When I was a child, I was taught that the appendix was a vestigial organ, meaning that it had lost its function as we evolved. We no longer eat grass, and so it was now useless.
The only time I ever heard about an appendix was when some kids got to take time off school and came back with just a nasty scar.
Why couldn’t I have my appendix out, too?
Later on I learned that some people had their appendices removed as a preventative measure, especially when they were already scheduled for surgery. The thinking was, if the gall bladder had to go anyway, why not whip out the appendix while we're at it?
However, new research into the germs that live inside of us has opened a door into a deeper and fuller understanding of the role of this organ in optimal health.
Just like every other part of your body, not only is it useful, but the elegance of its function can only be appreciated in the context of the whole.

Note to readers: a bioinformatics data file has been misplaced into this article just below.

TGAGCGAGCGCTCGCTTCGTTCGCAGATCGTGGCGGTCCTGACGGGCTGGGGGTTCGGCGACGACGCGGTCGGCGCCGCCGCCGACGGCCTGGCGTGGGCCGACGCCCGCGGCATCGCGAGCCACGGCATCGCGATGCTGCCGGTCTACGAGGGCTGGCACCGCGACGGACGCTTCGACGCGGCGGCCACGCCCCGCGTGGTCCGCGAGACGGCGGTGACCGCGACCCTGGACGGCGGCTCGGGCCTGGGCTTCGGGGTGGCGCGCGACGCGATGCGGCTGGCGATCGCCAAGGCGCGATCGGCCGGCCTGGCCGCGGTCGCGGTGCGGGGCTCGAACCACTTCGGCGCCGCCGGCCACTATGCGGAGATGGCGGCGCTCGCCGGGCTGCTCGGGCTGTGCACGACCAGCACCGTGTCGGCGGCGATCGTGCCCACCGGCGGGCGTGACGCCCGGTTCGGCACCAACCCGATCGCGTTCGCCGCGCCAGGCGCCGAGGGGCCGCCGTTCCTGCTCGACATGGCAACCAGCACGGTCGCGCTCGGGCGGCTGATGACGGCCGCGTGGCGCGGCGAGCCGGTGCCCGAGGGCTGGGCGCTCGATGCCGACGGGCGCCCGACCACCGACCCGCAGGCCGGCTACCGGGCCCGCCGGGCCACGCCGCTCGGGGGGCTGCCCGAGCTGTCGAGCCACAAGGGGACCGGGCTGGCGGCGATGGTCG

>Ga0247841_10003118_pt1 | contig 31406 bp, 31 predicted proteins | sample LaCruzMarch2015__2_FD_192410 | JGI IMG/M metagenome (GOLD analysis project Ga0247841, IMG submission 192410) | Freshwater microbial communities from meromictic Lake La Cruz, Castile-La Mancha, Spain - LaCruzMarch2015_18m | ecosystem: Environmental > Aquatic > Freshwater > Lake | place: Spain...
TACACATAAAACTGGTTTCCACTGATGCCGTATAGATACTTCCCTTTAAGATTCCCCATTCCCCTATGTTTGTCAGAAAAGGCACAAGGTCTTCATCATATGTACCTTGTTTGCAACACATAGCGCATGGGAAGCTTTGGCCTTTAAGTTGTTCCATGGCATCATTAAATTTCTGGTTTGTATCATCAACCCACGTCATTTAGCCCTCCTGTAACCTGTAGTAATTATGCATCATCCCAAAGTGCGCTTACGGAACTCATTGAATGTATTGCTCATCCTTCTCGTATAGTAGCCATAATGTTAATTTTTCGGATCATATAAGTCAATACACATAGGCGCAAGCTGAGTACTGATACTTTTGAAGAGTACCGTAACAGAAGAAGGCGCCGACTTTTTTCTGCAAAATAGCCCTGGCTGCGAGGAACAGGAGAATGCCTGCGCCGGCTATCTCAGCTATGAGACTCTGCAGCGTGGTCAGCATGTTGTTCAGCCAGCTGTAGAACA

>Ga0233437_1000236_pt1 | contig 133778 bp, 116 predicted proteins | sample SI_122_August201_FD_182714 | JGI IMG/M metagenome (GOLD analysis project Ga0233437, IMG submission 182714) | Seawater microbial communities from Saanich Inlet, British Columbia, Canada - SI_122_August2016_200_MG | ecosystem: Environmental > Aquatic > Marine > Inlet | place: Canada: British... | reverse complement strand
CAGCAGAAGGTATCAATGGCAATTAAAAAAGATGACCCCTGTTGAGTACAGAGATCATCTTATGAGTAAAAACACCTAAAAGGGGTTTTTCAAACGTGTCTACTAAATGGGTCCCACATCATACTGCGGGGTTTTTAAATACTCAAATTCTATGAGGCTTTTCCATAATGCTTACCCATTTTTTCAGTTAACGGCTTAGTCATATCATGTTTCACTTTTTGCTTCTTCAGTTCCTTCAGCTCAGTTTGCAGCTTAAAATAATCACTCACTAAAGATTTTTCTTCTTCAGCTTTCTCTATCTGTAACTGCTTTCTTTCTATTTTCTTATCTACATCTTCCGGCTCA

People, the appendix deserves your love!
New research suggests that your appendix acts as a safe house reservoir of healthy bacteria used to repopulate the intestines after stress. When we get a severe gut infection, the beneficial bacteria in our gut can become depleted. Then, the appendix allows them to be restored. This is becoming more and more important as the number of antibiotic resistant strains of bacteria evolve and proliferate.
It was shown that patients who still had their appendices intact were about four times more likely to recover from severe gut infections like Clostridium difficile.
In essence, the appendix acts a sanctuary for our tiny mutually beneficial friends and can become dysfunctional in overly clean environments. This is why we have far more appendicitis in industrialized countries than the developing world.
One thing we can all do it improve our digestion, immunity and metabolism is to open a window or do some gardening. And if your appendix is removed you need to make sure you give the body every opportunity to develop and stimulate that good bacteria!
So get those hands dirty, take probiotics, get a pet, or open a window!
If you know anyone who has had his or her appendix removed, share this with them. You might just save a life.
Photo Credit: This is the author, James Maskell, as a little boy. James loves his appendix!